0

Share this post


Link to post
Share on other sites

That's a really sad statement. You'd rather carry around a dirty life sucking parasite in your gut then avoid gluten. That's just sad.

You need to suspend your bias. Far from being "dirty life sucking" parasites, intestinal helminths evolved along with humans (and every other higher animal). It's entirely likely that because of our obsession with sterility and "cleanliness" (a joke if ever there was one) that we've induced diseases like Chron's and celiac that are virtually unknown outside the "developed" world. If you understand how the immune system works, it needs something to do. When we rid ourselves of parasites (which are in many cases essentially harmless), our immune system looks for something to do. In this case, it merrily goes along attacking the intestinal lining giving us the wonderful symptoms of celiac disease.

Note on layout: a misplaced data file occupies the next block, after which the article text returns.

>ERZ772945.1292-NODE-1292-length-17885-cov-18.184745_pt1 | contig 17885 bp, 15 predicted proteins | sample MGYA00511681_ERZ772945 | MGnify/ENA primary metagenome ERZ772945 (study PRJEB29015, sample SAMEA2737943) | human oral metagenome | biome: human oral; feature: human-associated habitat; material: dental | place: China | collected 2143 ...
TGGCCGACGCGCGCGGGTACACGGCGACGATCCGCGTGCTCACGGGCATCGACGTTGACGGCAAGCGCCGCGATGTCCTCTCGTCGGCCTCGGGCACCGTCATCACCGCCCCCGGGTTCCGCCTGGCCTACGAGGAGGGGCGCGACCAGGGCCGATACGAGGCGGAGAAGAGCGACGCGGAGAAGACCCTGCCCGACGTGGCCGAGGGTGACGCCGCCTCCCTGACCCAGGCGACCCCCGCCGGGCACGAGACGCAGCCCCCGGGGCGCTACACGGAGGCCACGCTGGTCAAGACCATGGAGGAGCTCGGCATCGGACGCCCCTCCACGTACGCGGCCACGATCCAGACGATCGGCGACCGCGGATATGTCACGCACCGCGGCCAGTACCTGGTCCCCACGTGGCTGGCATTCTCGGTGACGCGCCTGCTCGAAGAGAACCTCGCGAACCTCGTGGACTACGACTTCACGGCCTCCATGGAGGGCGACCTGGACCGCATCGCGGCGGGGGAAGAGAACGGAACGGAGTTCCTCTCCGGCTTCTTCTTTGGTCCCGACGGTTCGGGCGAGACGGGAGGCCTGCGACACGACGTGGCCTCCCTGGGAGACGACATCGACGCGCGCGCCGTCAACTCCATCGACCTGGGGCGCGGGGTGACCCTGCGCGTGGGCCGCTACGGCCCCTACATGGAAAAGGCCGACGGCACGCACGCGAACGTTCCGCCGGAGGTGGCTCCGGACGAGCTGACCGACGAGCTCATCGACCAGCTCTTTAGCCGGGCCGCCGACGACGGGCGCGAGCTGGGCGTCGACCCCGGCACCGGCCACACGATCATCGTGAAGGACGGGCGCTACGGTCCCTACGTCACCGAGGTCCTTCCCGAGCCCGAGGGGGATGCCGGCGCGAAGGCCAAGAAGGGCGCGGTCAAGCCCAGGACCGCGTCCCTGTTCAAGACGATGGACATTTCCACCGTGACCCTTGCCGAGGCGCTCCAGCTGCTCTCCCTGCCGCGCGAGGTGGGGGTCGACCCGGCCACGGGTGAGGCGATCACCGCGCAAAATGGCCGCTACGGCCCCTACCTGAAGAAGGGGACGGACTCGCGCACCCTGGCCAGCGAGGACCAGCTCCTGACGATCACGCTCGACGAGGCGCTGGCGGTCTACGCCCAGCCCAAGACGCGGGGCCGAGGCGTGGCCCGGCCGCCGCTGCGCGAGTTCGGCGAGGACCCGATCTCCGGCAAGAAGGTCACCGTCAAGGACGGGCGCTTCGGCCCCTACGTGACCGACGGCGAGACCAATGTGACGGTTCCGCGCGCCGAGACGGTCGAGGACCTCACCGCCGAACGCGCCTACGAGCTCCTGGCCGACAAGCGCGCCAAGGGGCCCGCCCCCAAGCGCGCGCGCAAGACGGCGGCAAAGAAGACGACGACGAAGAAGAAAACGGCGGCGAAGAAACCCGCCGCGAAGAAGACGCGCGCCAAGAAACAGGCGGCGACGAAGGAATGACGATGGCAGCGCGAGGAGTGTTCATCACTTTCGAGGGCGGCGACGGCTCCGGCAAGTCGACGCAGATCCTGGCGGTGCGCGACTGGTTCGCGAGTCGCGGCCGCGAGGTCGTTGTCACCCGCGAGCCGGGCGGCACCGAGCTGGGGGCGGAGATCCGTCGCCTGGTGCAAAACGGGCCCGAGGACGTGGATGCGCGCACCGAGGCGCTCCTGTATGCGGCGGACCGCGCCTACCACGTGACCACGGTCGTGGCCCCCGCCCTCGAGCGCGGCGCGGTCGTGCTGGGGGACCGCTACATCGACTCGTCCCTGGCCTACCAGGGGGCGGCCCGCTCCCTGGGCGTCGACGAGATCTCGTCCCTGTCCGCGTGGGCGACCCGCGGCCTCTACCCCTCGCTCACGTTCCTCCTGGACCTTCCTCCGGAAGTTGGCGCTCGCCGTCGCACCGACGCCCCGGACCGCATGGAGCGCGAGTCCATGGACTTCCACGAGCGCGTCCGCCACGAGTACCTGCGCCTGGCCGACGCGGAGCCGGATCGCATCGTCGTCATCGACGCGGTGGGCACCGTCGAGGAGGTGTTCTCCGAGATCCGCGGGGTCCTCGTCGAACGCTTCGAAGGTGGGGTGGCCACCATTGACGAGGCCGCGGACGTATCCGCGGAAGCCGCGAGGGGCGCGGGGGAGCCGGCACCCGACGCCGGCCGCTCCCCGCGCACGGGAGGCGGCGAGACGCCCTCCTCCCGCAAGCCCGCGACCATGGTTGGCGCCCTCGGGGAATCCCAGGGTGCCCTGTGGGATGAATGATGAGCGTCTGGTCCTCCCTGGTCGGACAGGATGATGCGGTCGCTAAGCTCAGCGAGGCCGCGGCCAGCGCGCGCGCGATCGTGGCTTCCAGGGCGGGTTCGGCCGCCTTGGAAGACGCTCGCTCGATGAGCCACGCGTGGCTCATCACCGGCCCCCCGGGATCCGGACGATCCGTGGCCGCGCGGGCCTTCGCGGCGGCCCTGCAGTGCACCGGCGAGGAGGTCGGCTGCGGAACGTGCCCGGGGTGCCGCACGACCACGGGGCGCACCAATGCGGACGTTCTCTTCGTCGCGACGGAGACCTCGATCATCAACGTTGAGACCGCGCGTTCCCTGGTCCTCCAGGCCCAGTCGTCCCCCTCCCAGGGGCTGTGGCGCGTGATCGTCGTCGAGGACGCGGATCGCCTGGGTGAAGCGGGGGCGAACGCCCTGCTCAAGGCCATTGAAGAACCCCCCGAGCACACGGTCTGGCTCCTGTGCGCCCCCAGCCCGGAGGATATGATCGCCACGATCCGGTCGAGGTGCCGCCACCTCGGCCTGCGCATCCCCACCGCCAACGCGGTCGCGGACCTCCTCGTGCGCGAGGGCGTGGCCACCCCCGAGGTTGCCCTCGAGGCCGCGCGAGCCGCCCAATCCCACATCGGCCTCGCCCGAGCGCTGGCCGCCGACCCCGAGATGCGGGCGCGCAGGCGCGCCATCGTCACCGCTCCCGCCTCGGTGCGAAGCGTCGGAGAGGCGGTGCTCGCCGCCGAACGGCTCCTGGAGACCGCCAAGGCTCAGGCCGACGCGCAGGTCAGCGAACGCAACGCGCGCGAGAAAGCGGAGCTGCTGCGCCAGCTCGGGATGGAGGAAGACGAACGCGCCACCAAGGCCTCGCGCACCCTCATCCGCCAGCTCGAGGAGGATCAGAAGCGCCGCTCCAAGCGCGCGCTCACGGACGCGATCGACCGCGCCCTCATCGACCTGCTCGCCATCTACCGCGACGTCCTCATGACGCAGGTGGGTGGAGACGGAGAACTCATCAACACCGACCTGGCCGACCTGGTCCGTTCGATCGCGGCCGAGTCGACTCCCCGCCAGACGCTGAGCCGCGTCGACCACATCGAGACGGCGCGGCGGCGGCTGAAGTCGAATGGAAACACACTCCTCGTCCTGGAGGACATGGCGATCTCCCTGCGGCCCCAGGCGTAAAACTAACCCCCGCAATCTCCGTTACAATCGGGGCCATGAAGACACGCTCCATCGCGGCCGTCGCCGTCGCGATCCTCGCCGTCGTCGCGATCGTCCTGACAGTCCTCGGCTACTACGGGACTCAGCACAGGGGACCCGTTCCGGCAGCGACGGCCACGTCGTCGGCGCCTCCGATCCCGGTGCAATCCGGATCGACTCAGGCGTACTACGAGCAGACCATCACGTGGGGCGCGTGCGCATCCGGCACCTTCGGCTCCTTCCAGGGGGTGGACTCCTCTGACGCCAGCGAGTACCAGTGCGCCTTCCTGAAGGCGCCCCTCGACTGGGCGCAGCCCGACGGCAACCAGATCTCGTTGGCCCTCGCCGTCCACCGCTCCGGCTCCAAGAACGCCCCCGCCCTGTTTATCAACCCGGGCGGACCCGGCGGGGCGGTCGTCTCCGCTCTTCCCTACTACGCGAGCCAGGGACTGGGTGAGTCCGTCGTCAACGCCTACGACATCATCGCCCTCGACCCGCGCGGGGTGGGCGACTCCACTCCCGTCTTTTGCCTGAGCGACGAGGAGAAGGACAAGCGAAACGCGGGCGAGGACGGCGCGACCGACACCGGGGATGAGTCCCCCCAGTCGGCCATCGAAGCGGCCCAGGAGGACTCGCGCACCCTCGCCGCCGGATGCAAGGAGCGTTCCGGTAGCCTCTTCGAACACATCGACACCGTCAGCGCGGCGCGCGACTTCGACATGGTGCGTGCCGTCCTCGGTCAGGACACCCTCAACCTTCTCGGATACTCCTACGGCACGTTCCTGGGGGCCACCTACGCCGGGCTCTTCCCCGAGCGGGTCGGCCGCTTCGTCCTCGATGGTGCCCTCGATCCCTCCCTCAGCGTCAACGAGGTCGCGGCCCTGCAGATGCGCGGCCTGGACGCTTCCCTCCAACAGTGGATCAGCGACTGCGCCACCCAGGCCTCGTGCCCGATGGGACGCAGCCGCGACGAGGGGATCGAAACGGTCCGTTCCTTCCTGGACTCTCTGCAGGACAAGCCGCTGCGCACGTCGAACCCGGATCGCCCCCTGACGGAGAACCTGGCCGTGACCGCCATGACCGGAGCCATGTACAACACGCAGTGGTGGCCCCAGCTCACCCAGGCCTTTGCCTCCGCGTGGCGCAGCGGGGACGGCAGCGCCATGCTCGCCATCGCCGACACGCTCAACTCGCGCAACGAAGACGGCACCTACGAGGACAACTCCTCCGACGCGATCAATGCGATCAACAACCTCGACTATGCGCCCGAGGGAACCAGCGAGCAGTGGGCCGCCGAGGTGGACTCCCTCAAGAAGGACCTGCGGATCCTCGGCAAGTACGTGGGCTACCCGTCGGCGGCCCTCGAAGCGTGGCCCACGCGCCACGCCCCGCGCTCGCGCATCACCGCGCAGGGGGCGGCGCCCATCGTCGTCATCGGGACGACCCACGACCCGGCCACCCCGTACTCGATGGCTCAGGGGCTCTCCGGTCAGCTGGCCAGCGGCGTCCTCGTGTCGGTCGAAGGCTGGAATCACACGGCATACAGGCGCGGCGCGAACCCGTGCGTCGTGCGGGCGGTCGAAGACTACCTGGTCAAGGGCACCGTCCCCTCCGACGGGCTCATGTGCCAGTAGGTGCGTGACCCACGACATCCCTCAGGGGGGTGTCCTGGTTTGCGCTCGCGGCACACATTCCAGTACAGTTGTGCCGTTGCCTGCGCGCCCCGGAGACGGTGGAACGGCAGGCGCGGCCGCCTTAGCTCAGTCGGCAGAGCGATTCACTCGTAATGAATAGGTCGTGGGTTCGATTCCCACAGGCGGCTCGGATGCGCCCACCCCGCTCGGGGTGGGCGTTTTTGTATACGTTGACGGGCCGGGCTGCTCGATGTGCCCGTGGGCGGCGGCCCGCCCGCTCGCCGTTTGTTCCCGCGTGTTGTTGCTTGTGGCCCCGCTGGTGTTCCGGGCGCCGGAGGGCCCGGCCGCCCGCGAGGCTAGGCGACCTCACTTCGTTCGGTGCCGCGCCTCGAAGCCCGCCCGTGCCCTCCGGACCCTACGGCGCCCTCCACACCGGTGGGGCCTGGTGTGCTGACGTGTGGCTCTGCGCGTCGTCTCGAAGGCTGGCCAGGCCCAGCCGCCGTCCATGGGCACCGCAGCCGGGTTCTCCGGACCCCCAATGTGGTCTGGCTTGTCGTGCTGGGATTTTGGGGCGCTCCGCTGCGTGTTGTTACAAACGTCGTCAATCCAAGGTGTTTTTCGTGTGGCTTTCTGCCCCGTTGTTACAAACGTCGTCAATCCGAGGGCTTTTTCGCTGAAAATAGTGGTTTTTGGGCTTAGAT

The research on helminthic therapy for Chron's and celiac, while not voluminous yet, is quite compelling. It makes complete sense from a cellular physiology point of view, and I for one am going to be actively seeking it out now that I know it's available.

Just FYI, the "dirty life-sucking parasites" under discussion are no dirtier nor more life-sucking than the trillions of bacteria that live on your skin, in your hair follicles, inside your nose, inside your mouth, under your fingernails, inside your vagina (if you have one), and from end to end in your intestinal tract. Try killing all those little guys off and see how long you live. I'd give you hours at most, even if it were possible to kill them all, which it isn't.

0

Share this post


Link to post
Share on other sites